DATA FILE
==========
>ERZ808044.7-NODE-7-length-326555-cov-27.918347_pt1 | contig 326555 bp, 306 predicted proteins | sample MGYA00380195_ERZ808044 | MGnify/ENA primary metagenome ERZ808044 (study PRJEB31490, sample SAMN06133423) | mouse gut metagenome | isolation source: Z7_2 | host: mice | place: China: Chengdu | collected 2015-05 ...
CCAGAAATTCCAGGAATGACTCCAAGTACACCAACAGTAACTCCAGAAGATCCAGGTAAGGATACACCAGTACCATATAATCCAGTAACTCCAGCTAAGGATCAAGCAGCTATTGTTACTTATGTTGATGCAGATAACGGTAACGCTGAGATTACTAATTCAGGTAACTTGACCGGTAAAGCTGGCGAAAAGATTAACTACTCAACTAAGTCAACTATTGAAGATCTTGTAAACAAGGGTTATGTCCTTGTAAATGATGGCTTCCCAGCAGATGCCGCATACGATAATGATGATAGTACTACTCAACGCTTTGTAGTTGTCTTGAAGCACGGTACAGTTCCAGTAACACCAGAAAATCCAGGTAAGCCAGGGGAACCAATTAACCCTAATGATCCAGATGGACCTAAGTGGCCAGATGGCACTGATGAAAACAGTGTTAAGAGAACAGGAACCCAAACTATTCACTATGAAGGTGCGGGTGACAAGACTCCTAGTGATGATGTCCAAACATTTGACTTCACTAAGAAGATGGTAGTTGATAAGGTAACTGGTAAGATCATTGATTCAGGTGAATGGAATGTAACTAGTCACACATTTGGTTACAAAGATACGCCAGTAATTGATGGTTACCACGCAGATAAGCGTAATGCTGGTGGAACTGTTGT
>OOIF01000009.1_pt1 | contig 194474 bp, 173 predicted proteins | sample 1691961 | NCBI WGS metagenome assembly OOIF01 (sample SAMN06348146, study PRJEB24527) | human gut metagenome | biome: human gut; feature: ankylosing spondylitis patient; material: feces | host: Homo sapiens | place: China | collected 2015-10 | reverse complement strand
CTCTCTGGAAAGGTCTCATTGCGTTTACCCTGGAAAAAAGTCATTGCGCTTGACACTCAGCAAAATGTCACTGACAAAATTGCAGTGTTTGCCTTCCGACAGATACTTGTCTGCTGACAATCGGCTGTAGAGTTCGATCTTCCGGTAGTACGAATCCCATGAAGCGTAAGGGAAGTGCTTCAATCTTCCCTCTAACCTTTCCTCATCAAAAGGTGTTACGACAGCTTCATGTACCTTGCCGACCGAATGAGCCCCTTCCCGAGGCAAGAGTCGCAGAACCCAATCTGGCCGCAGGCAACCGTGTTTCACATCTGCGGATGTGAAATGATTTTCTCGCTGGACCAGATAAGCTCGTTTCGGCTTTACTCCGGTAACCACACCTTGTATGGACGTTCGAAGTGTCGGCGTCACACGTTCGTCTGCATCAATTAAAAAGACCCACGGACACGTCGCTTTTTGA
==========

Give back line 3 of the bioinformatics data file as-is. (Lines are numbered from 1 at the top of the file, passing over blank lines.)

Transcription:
>OOIF01000009.1_pt1 | contig 194474 bp, 173 predicted proteins | sample 1691961 | NCBI WGS metagenome assembly OOIF01 (sample SAMN06348146, study PRJEB24527) | human gut metagenome | biome: human gut; feature: ankylosing spondylitis patient; material: feces | host: Homo sapiens | place: China | collected 2015-10 | reverse complement strand